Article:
Finally, the doctor must use a very high quality orthotic lab. Some labs are good but, unfortunately, there are many labs with poor standards. Many orthotics are made with arches that are excessively flat and these devices will not do a good job of limiting painful foot motion.
Treating Top of Foot Pain Conservatively and Avoiding Surgery
In the case of dorsal compression, when the foot flattens as you step, the bones on top of the foot compress together which causes pain. The first goal in treating this pain is to limit flattening of the arch so the bones won’t compress against each other. Proper arch supports (in the form of custom orthotics) and proper footwear design help drastically.
Also, avoid going barefoot – even around the house. We may also recommend topical pain relievers and icing. If you take this advice and follow our home treatment plan below, you should experience relief within a week or two if you have dorsal compression. Even if you have foot arthritis, these changes should help bring some pain relief.
Self-Treatment Plan to Relieve Top of Foot Pain
Before you start this home therapy plan for pain on the top of your foot, you should make sure you do not have a stress fracture. Forefoot pain with swelling are symptoms of stress fracture. We recommend you follow this plan for three weeks. Most people will see relief within the first week or two. If your pain isn’t gone after three weeks, contact us to discuss other treatment alternatives.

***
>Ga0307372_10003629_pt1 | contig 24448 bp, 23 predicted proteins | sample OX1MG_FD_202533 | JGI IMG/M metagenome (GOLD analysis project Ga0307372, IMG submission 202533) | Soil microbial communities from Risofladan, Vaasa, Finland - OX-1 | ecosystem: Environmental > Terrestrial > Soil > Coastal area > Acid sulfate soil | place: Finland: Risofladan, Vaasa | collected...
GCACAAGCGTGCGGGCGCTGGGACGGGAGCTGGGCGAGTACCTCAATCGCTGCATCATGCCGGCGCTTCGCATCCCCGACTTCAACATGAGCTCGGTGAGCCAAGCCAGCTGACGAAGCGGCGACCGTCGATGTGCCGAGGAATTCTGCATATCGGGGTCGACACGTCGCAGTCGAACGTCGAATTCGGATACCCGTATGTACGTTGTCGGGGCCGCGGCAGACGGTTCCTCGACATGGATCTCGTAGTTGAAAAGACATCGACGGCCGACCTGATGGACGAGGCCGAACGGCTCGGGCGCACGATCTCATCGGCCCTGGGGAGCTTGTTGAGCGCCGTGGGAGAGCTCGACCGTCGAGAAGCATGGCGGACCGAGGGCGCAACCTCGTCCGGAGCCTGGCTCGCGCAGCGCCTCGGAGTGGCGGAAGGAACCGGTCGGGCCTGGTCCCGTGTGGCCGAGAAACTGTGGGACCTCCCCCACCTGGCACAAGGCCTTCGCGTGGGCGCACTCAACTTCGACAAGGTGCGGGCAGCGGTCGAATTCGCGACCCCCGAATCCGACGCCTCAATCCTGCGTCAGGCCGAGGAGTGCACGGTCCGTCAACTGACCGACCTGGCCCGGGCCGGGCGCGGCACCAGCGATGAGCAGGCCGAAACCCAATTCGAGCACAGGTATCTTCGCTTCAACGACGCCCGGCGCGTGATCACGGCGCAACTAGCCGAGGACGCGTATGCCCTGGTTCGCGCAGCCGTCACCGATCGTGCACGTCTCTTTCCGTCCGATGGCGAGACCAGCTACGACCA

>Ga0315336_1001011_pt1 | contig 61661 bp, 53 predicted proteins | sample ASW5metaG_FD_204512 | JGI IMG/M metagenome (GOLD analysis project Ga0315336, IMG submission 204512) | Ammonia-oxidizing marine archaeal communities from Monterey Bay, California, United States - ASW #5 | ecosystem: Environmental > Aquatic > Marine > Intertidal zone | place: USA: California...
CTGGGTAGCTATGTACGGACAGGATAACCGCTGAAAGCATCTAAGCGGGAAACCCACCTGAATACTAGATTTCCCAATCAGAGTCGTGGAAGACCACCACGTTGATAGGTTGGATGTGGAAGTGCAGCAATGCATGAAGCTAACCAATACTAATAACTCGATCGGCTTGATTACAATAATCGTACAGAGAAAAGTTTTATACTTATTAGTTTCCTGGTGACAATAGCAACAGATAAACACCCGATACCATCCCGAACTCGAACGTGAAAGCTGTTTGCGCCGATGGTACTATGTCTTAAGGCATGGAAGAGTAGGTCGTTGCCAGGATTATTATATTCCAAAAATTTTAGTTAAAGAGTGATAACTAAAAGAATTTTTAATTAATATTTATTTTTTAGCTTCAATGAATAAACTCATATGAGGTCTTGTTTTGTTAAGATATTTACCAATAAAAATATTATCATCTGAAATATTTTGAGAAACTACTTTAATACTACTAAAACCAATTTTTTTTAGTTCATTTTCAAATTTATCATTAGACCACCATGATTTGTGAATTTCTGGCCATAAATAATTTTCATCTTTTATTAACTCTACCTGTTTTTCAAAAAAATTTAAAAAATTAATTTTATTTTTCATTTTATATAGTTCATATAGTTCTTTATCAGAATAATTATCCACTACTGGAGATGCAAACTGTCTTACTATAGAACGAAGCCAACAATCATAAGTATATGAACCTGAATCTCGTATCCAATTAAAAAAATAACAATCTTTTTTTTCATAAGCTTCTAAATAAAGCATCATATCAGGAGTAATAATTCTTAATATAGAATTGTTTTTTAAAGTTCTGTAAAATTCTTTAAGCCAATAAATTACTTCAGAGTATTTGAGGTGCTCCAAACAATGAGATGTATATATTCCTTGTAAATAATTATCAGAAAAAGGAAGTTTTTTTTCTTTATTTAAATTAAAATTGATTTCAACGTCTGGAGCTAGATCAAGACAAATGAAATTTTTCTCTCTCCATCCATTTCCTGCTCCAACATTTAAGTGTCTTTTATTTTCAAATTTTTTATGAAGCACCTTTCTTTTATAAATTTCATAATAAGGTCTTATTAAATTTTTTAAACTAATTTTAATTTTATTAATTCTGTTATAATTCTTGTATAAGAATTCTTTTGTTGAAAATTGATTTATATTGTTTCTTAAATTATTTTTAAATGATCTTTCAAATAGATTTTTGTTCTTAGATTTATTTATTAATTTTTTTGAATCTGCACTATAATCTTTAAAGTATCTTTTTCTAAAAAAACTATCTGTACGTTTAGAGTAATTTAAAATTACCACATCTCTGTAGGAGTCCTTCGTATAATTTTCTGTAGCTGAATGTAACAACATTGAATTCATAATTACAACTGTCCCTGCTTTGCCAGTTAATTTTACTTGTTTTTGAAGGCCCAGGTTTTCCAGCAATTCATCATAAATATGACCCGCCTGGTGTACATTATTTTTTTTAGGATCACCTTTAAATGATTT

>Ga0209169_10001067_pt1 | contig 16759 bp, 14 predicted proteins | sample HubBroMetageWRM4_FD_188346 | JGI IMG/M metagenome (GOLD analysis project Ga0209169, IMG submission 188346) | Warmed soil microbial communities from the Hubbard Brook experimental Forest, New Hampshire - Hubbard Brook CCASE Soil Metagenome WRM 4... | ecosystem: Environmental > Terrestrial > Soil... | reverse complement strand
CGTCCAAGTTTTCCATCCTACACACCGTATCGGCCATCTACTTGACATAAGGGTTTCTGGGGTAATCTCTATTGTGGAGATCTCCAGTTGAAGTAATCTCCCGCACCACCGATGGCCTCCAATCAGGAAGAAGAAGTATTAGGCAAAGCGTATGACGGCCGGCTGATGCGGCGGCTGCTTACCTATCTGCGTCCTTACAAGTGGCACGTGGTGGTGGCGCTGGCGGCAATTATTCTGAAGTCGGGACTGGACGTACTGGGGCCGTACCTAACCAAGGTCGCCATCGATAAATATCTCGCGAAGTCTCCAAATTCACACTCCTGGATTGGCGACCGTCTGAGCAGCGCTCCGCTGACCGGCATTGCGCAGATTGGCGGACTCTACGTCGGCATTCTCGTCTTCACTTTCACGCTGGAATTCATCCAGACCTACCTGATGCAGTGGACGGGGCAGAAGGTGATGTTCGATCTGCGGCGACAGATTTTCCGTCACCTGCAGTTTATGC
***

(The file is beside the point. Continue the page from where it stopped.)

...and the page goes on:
1. Use an arch support in your shoes
Use an arch support that matches your arch as close as possible. The closer the arch support conforms to the arch of your foot the better it will be at decreasing pressure between the joints on top of you foot. We recommend supports with higher arches and some rigidity.. The best OTC support we have found for top of foot pain and foot arthritis is the PowerStep ProTech Full Length Arch Support because it is semi- rigid and has a relatively high arch.
2. Use a flip-flop, slipper or sandal with srch support at home
Walking around barefoot allows arch collapse that increases pressure between the bones on top of the foot. We recommend you wear slippers or sandals with an arch support while at home.
Vionic sandals, slippers and flop-flops provide outstanding arch support and are perfect for anyone prone to foot problems such as heel pain, ball-of-foot pain, big toe joint pain, tendonitis and overall tired feet. These healthy sandal options combines orthotic treatment and comfort in stylish and sporty sandals. Click here to browse all Vionic flip-flops, sandals and Slippers
3. Ice the foot
Daily icing can also help top of foot pain. At the end of the day, elevate your foot and ice it for 10 minutes each evening. This can reduce pain and swelling caused by arthritis, dorsal compression or injuries.